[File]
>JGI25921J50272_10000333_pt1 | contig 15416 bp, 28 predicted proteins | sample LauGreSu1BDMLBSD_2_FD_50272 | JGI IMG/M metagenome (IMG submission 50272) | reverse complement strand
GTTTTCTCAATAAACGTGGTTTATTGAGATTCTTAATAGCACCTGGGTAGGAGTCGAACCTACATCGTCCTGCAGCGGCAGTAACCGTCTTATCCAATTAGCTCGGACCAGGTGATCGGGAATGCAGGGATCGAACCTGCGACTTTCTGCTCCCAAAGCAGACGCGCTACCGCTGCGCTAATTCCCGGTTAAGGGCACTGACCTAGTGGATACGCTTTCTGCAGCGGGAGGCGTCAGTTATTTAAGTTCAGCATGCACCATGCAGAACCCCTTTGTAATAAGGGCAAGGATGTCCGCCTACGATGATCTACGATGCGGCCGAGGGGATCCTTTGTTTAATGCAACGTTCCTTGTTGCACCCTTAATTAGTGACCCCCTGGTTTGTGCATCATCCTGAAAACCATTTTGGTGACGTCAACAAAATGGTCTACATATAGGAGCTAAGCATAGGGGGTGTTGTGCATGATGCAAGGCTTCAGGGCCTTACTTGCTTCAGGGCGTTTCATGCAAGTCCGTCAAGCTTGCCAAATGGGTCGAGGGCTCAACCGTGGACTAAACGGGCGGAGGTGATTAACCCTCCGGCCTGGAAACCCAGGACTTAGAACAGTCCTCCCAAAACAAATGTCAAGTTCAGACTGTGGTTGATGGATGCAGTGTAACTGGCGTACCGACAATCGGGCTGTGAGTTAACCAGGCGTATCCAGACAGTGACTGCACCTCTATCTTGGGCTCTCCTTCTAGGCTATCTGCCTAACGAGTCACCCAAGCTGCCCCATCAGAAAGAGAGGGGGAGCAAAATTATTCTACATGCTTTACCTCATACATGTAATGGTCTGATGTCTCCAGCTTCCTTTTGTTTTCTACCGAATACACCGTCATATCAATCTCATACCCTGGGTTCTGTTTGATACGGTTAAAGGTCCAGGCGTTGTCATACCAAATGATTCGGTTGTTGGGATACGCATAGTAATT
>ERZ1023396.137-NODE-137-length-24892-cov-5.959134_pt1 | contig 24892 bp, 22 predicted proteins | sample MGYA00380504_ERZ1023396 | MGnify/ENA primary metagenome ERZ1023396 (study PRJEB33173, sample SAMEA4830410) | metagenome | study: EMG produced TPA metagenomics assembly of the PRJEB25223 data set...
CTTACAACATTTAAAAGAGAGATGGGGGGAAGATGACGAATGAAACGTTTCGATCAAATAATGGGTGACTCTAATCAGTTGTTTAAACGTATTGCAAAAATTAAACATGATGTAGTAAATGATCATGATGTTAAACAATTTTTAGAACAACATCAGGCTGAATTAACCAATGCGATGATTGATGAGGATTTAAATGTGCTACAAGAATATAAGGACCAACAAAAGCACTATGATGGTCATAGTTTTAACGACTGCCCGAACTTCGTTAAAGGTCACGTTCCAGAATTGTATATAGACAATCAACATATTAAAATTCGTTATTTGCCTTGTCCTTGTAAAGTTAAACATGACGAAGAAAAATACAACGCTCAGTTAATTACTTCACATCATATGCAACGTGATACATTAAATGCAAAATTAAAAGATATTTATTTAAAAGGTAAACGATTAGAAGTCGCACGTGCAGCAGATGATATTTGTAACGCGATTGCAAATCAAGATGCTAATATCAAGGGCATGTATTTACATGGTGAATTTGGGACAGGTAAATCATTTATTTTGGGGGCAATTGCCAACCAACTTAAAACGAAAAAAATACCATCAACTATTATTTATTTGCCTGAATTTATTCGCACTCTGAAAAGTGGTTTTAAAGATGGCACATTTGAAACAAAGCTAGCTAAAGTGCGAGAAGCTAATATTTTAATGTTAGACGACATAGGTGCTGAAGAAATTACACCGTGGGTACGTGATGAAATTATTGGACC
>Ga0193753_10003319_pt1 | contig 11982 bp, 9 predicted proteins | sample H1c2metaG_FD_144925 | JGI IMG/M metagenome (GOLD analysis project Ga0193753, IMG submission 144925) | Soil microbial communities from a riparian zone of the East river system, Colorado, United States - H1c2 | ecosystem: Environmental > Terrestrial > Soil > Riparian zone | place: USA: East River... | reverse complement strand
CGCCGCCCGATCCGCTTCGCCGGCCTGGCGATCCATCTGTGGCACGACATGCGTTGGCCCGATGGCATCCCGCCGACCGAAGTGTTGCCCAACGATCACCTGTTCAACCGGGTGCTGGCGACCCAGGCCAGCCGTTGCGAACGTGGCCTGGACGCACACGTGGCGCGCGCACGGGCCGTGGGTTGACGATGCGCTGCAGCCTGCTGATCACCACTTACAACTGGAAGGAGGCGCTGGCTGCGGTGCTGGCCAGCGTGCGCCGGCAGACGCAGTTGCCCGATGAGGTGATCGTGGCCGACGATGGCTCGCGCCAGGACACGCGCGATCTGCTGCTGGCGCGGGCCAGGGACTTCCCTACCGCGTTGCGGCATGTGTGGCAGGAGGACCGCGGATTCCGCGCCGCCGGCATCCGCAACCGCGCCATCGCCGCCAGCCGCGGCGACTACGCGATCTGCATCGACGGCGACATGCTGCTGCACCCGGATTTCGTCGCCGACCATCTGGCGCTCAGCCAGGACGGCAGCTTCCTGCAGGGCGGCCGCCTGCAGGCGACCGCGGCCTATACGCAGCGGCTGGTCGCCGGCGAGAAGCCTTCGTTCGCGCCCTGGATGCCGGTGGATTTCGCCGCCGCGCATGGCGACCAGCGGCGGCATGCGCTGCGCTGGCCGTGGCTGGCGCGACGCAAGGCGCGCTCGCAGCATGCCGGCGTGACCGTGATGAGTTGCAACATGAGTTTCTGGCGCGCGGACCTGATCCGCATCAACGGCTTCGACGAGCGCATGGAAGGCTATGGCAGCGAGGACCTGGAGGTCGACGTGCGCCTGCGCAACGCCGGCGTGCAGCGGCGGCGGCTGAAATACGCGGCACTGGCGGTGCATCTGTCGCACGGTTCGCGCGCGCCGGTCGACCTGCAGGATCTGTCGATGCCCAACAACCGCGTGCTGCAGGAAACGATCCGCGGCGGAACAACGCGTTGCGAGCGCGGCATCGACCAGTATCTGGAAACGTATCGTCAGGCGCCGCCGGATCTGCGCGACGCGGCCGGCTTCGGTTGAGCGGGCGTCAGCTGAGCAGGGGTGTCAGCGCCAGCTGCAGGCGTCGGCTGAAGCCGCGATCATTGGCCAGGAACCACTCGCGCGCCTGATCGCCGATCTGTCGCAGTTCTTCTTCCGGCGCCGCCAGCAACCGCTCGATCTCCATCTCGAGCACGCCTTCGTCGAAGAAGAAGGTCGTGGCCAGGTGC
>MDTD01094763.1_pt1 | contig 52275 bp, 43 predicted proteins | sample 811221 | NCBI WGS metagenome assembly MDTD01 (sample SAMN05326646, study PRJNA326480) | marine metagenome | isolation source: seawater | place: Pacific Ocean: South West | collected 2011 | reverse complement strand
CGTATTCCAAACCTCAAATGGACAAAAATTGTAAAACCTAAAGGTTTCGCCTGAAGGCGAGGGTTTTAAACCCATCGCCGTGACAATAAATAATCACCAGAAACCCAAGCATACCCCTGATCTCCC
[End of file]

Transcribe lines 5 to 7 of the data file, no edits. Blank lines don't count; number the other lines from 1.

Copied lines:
>Ga0193753_10003319_pt1 | contig 11982 bp, 9 predicted proteins | sample H1c2metaG_FD_144925 | JGI IMG/M metagenome (GOLD analysis project Ga0193753, IMG submission 144925) | Soil microbial communities from a riparian zone of the East river system, Colorado, United States - H1c2 | ecosystem: Environmental > Terrestrial > Soil > Riparian zone | place: USA: East River... | reverse complement strand
CGCCGCCCGATCCGCTTCGCCGGCCTGGCGATCCATCTGTGGCACGACATGCGTTGGCCCGATGGCATCCCGCCGACCGAAGTGTTGCCCAACGATCACCTGTTCAACCGGGTGCTGGCGACCCAGGCCAGCCGTTGCGAACGTGGCCTGGACGCACACGTGGCGCGCGCACGGGCCGTGGGTTGACGATGCGCTGCAGCCTGCTGATCACCACTTACAACTGGAAGGAGGCGCTGGCTGCGGTGCTGGCCAGCGTGCGCCGGCAGACGCAGTTGCCCGATGAGGTGATCGTGGCCGACGATGGCTCGCGCCAGGACACGCGCGATCTGCTGCTGGCGCGGGCCAGGGACTTCCCTACCGCGTTGCGGCATGTGTGGCAGGAGGACCGCGGATTCCGCGCCGCCGGCATCCGCAACCGCGCCATCGCCGCCAGCCGCGGCGACTACGCGATCTGCATCGACGGCGACATGCTGCTGCACCCGGATTTCGTCGCCGACCATCTGGCGCTCAGCCAGGACGGCAGCTTCCTGCAGGGCGGCCGCCTGCAGGCGACCGCGGCCTATACGCAGCGGCTGGTCGCCGGCGAGAAGCCTTCGTTCGCGCCCTGGATGCCGGTGGATTTCGCCGCCGCGCATGGCGACCAGCGGCGGCATGCGCTGCGCTGGCCGTGGCTGGCGCGACGCAAGGCGCGCTCGCAGCATGCCGGCGTGACCGTGATGAGTTGCAACATGAGTTTCTGGCGCGCGGACCTGATCCGCATCAACGGCTTCGACGAGCGCATGGAAGGCTATGGCAGCGAGGACCTGGAGGTCGACGTGCGCCTGCGCAACGCCGGCGTGCAGCGGCGGCGGCTGAAATACGCGGCACTGGCGGTGCATCTGTCGCACGGTTCGCGCGCGCCGGTCGACCTGCAGGATCTGTCGATGCCCAACAACCGCGTGCTGCAGGAAACGATCCGCGGCGGAACAACGCGTTGCGAGCGCGGCATCGACCAGTATCTGGAAACGTATCGTCAGGCGCCGCCGGATCTGCGCGACGCGGCCGGCTTCGGTTGAGCGGGCGTCAGCTGAGCAGGGGTGTCAGCGCCAGCTGCAGGCGTCGGCTGAAGCCGCGATCATTGGCCAGGAACCACTCGCGCGCCTGATCGCCGATCTGTCGCAGTTCTTCTTCCGGCGCCGCCAGCAACCGCTCGATCTCCATCTCGAGCACGCCTTCGTCGAAGAAGAAGGTCGTGGCCAGGTGC
>MDTD01094763.1_pt1 | contig 52275 bp, 43 predicted proteins | sample 811221 | NCBI WGS metagenome assembly MDTD01 (sample SAMN05326646, study PRJNA326480) | marine metagenome | isolation source: seawater | place: Pacific Ocean: South West | collected 2011 | reverse complement strand